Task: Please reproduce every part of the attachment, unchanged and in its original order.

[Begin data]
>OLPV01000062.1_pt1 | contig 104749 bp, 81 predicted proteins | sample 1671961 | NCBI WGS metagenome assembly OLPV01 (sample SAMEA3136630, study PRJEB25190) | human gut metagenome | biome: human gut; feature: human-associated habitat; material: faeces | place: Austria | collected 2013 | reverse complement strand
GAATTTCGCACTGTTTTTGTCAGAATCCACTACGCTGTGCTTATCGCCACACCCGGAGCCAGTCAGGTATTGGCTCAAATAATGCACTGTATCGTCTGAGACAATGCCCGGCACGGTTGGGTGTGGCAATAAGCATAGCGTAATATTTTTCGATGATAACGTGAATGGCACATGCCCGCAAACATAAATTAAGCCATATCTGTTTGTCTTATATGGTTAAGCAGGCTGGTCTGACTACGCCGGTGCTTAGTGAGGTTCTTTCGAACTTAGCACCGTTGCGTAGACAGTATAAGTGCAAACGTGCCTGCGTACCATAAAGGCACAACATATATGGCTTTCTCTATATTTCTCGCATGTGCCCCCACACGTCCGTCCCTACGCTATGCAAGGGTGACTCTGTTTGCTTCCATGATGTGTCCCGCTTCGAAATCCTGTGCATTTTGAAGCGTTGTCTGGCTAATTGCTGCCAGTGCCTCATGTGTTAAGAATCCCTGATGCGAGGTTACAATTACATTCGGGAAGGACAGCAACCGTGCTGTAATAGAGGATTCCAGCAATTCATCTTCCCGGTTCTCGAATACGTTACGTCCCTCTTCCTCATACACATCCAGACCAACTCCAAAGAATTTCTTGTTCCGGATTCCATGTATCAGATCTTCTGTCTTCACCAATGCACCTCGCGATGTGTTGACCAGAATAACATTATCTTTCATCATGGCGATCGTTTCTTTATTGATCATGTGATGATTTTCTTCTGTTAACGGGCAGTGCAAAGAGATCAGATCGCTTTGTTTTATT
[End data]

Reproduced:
>OLPV01000062.1_pt1 | contig 104749 bp, 81 predicted proteins | sample 1671961 | NCBI WGS metagenome assembly OLPV01 (sample SAMEA3136630, study PRJEB25190) | human gut metagenome | biome: human gut; feature: human-associated habitat; material: faeces | place: Austria | collected 2013 | reverse complement strand
GAATTTCGCACTGTTTTTGTCAGAATCCACTACGCTGTGCTTATCGCCACACCCGGAGCCAGTCAGGTATTGGCTCAAATAATGCACTGTATCGTCTGAGACAATGCCCGGCACGGTTGGGTGTGGCAATAAGCATAGCGTAATATTTTTCGATGATAACGTGAATGGCACATGCCCGCAAACATAAATTAAGCCATATCTGTTTGTCTTATATGGTTAAGCAGGCTGGTCTGACTACGCCGGTGCTTAGTGAGGTTCTTTCGAACTTAGCACCGTTGCGTAGACAGTATAAGTGCAAACGTGCCTGCGTACCATAAAGGCACAACATATATGGCTTTCTCTATATTTCTCGCATGTGCCCCCACACGTCCGTCCCTACGCTATGCAAGGGTGACTCTGTTTGCTTCCATGATGTGTCCCGCTTCGAAATCCTGTGCATTTTGAAGCGTTGTCTGGCTAATTGCTGCCAGTGCCTCATGTGTTAAGAATCCCTGATGCGAGGTTACAATTACATTCGGGAAGGACAGCAACCGTGCTGTAATAGAGGATTCCAGCAATTCATCTTCCCGGTTCTCGAATACGTTACGTCCCTCTTCCTCATACACATCCAGACCAACTCCAAAGAATTTCTTGTTCCGGATTCCATGTATCAGATCTTCTGTCTTCACCAATGCACCTCGCGATGTGTTGACCAGAATAACATTATCTTTCATCATGGCGATCGTTTCTTTATTGATCATGTGATGATTTTCTTCTGTTAACGGGCAGTGCAAAGAGATCAGATCGCTTTGTTTTATT